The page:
Ford has taken the wraps off its latest entry in what is getting to be a crowded police vehicle market: the 2011 Police Interceptor Utility. Sporting the same black-and-white graphics as its Police Interceptor stablemate and a generous helping of flashing LEDs, the Explorer-based vehicle is Ford’s first-ever pursuit-rated SUV and is designed to go up against the larger two-wheel-drive Chevrolet Tahoe PPV (Police Pursuit Vehicle) which has found favor with many law enforcement agencies. Though no prices have been announced, the Police Interceptor Utility should be able to undercut the Tahoe’s $32,500-plus price tag and easily beat its 17 mpg (combined) thirst for unleaded.
“We understand today’s police departments require adaptability,” said Mark Fields, Ford’s president of The Americas. “Ford is committed to remaining the nation’s largest provider of police vehicles, and we’re offering law enforcement officials a complete portfolio of options that are purpose-built, capable and delivered with the safety, technology and performance they need to excel at their jobs.”
Ford has previously offered what it calls a “Severe Service Vehicle” package for previous generations of the Explorer and Expedition but they were not designed for pursuit and Ford did not recommend they be used for duties like traffic enforcement. Ford says new PI Utility can handle the demands and is designed for high-speed operation.
According to the Ford timetable, both the Police Interceptor and the Police Interceptor Utility will go into production in late 2011 to coincide with the final run of the venerable Crown Victoria Police Interceptor. This may put the new Fords at a disadvantage as both the 2011 Charger and the new Caprice will already be on the market. Other potential disadvantages are the platform’s front-wheel drive (all new Chrysler and GM police vehicles are cop-preferred rear-wheel drive) and lack of a V8. Ford says the new V6 engines, producing either 280 or 365 horsepower, offer up to a 20% improvement in fuel mileage and notes both the Police Interceptor and the Police Interceptor Utility can be optioned with all-wheel drive (the Tahoe PPV is rear-wheel drive only)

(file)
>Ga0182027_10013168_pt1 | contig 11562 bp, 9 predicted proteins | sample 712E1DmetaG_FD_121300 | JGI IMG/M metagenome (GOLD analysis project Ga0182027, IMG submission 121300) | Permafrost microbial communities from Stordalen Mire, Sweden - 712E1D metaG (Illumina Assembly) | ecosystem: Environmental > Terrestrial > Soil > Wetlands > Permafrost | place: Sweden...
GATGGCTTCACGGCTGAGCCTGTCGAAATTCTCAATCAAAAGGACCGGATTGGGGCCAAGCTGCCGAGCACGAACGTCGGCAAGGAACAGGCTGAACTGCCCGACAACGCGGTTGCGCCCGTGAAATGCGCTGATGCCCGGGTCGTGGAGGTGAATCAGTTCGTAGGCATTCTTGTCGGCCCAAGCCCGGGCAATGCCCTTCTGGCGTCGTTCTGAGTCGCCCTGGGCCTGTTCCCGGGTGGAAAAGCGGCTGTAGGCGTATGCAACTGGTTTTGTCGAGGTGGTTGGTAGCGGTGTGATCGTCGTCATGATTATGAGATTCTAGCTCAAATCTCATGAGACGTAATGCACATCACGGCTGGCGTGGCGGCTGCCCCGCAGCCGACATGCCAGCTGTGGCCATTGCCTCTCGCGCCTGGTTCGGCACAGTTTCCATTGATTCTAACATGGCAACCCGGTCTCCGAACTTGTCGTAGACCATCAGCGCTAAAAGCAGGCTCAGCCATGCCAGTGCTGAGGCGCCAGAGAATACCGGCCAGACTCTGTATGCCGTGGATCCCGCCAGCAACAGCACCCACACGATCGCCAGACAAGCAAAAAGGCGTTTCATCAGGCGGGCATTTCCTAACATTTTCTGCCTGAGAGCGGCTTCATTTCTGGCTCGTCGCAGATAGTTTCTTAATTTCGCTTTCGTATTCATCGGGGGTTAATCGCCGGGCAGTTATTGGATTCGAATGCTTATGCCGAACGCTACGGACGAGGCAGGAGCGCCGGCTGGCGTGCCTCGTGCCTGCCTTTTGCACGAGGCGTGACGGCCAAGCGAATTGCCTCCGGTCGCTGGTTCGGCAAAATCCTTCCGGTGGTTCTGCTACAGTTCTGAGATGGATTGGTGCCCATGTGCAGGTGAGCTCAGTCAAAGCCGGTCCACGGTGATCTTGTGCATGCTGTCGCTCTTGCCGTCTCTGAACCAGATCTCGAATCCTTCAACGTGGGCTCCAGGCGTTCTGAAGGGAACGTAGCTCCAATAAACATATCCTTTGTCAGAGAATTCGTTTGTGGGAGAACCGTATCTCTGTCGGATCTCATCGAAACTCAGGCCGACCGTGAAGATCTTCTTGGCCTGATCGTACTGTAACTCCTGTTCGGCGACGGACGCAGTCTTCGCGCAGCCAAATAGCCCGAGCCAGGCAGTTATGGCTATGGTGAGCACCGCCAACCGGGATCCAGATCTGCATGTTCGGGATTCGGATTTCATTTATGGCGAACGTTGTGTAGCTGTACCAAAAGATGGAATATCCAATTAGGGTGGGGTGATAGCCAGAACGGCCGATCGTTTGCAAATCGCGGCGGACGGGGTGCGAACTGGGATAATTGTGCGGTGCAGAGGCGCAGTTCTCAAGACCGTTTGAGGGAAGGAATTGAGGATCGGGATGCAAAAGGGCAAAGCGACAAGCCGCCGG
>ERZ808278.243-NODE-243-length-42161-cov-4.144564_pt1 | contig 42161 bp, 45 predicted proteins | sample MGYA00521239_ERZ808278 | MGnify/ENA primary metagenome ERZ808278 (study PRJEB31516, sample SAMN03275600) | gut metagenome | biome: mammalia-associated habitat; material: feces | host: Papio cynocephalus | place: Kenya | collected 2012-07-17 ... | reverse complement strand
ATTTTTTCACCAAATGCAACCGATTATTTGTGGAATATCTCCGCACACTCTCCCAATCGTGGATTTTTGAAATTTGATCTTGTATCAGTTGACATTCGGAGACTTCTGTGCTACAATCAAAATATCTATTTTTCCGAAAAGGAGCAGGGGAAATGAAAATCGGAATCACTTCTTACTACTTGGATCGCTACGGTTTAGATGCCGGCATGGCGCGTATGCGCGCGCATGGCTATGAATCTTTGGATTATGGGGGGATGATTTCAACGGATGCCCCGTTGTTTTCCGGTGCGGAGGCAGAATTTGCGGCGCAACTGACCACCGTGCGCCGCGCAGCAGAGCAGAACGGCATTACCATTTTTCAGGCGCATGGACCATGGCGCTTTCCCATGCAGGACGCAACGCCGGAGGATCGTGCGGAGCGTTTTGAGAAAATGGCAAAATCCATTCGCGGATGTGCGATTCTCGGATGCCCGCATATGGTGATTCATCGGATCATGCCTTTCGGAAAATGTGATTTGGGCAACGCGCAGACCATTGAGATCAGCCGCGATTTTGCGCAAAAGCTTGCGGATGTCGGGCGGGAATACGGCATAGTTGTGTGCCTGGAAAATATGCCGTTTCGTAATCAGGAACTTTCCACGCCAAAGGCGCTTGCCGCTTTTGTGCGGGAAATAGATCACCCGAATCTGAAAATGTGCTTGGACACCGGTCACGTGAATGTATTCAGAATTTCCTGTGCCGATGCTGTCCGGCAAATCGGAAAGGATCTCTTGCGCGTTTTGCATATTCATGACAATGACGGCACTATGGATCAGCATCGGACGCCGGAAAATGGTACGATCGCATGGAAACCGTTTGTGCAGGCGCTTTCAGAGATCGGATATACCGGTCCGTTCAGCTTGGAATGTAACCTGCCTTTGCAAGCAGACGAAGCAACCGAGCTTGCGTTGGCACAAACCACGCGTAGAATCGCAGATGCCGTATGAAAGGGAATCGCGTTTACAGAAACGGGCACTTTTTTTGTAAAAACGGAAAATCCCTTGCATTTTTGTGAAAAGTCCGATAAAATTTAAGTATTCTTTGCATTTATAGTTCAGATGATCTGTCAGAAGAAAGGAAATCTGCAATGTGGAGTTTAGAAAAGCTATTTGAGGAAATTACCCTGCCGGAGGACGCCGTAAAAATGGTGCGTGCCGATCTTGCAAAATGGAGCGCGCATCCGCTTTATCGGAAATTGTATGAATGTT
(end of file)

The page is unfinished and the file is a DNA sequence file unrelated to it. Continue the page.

The Police Interceptor Utility shares the same D3 Platform as the Police Interceptor sedan, Taurus and Flex. Like the Police Interceptor and Taurus, the PI Utility will be built at Ford’s Chicago plant. While U.S. assembly might help the Police Interceptor sedan compete for procurement officers’ favor with the Canadian-built Charger and the Australian Caprice, the Police Interceptor Utility won’t have a similar advantage: the Tahoe is built in Arlington, Texas.
The Police Interceptor Utility also offers bullet-proof doors, stab-proof front seat backs and Bluetooth control of communications equipment. To eliminate concerns about the CVPI’s well-publicized tendency to burst into flames in certain rear-end collisions, both vehicles have been tested for 75 mph impacts. Like the Caprice and Charger Police Package, the new Ford Police Interceptors will be sold only to government agencies.
With a 70% share, Ford has basically owned the police car market since the Chevrolet Caprice went out of production in 1996. The Dodge Charger is in second place with an 18% share while the current Impala gets just 11% of police fleet orders. Though the market is not large, 65,000 to 80,000 vehicles annually, it is important from a prestige and public relations standpoint – patrol vehicles are highly visible.
The introduction of the Police Interceptor Utility leaves Chrysler as the only Detroit automaker lacking a pursuit-rated light truck. The Jeep Liberty and Dodge Durango could be ordered as special service vehicles but the Charger is currently the only Chrysler Group vehicle specifically marketed for police use. Perhaps the folks in Auburn Hills are thinking about this as they put the finishing touches on the next-generation Durango.
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